Reading notes for 2nd seminar: My Digital Life
- Google recently brought out an ad outlining the many ways in which it can get involved in “a day in the life” of a pregnant couple:
- Digital media in everyday life:
1. Eli Pariser: Beware online filter ‘bubbles’
- The interest shows us what it thinks we want to see, not necessarily what we need to see.
- Become enclosed in these ‘Filter bubbles’.
- The best search results will be a combination of both, a balance of information ‘junk food’ and substantial information also.
- Algorithms don’t have embedded ethics that editors and publishers did. They can’t just be keyed to relevance but also to results that are challenging.
- You can’t have a functioning democracy without a proper filter of information
- Need a sense of public life, civic responsibility, user needs control of what gets through, even if they don’t click on it
Poem on ‘If I controlled the internet…’
2008 Kenya – creation of Ushahidi to automatically collate all the updates/info coming in about Kenya. Now being used worldwide
4. Sherry Turkle: Connected, but alone?
We want to be in total control. Preferring texts and email and tweets then real ‘messy’ conversations. We want to control how we look, who were talking to and when. Human relationships are messy and technology cleans it up. Connecting in tiny, discrete amounts work for small purposes but don’t help us understand each other. We need to learn how to have real conversations in real time which aren’t edited or touched up. We’re tempted by machines that are designed to have relationships – Siri, companions for the elderly.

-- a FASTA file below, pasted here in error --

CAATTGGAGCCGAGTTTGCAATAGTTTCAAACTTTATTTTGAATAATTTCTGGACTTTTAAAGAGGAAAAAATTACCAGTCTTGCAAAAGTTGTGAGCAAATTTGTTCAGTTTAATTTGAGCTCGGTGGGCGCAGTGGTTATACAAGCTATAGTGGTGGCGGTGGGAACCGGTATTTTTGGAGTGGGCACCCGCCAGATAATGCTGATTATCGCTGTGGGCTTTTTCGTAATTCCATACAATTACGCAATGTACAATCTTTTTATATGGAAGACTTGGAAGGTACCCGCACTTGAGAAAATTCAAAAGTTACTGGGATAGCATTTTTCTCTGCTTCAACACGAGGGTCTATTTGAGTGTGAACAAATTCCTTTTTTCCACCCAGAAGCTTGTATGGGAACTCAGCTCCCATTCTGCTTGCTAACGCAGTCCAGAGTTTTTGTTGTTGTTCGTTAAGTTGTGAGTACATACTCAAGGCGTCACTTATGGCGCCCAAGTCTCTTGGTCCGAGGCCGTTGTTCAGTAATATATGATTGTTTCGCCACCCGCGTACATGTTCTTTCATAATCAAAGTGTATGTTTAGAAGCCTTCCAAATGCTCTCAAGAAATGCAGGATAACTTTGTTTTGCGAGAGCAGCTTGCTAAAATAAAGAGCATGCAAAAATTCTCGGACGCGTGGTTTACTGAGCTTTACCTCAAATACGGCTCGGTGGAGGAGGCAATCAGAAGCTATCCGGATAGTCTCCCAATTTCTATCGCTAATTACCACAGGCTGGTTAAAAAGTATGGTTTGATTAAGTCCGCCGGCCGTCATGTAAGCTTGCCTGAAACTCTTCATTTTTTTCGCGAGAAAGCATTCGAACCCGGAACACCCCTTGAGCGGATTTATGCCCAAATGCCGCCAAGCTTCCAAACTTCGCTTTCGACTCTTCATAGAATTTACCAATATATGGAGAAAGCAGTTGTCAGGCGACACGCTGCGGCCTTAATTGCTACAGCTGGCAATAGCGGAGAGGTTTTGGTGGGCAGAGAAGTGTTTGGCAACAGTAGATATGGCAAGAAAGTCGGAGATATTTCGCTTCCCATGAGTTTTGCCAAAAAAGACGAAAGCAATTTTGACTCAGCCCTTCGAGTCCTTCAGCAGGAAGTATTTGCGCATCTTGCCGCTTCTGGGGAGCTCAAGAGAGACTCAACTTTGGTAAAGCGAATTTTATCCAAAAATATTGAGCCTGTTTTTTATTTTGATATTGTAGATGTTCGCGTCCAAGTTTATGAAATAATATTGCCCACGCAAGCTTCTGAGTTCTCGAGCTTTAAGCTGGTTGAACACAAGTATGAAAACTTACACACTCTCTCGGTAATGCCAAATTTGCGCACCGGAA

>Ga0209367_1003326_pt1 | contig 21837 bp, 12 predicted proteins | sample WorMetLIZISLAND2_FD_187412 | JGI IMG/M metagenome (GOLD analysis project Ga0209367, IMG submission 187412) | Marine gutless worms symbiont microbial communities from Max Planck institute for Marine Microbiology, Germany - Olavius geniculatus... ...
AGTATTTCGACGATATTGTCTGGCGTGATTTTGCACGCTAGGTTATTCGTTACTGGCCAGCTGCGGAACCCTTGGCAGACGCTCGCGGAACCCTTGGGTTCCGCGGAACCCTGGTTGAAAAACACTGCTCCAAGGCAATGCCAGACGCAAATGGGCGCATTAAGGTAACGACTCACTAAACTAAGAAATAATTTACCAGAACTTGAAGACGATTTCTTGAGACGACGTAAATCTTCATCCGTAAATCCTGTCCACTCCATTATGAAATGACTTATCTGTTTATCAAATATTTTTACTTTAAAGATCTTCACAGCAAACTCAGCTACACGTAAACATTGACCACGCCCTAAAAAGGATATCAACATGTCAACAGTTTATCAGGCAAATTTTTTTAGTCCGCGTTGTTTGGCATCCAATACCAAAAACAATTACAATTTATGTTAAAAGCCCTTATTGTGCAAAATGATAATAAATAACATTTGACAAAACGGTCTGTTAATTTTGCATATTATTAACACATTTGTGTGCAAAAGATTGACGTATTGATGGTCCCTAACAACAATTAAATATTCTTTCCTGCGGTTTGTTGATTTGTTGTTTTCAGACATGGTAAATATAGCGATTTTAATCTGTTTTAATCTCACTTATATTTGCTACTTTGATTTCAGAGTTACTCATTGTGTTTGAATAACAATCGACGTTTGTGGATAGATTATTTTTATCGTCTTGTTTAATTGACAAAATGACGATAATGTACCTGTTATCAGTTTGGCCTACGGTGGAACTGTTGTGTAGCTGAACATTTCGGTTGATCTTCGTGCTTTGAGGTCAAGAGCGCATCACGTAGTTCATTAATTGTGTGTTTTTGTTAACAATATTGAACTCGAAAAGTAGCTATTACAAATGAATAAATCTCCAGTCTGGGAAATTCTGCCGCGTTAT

- We expect more from technology and less from each other.
- Technology appeals to us most where we are the most vulnerable.
- The illusion of companionship without the demands of friendship
How can technology lead us back to our real lives, our real bodies, our realy relationships, our real planet – so that we love our real life, not our online life.
“In the year leading up to this talk, the web tool Twitter exploded in size (up 10x during 2008 alone). Co-founder Evan Williams reveals that many of the ideas driving that growth came from unexpected uses invented by the users themselves.”
Women are driving the social media revolution. More users and spend more time – they will be promoting and starting the changes from old media to new media.
“We worry that IM, texting, Facebook are spoiling human intimacy, but Stefana Broadbent’s research shows how communication tech is capable of cultivating deeper relationships, bringing love across barriers like distance and workplace rules”
We’re creating a documented archive of our life like no other generation before us has done. It’s a complex and rich archive that will live for years in the cloud once we’ve gone.
What will happen to that content – what can we create from it?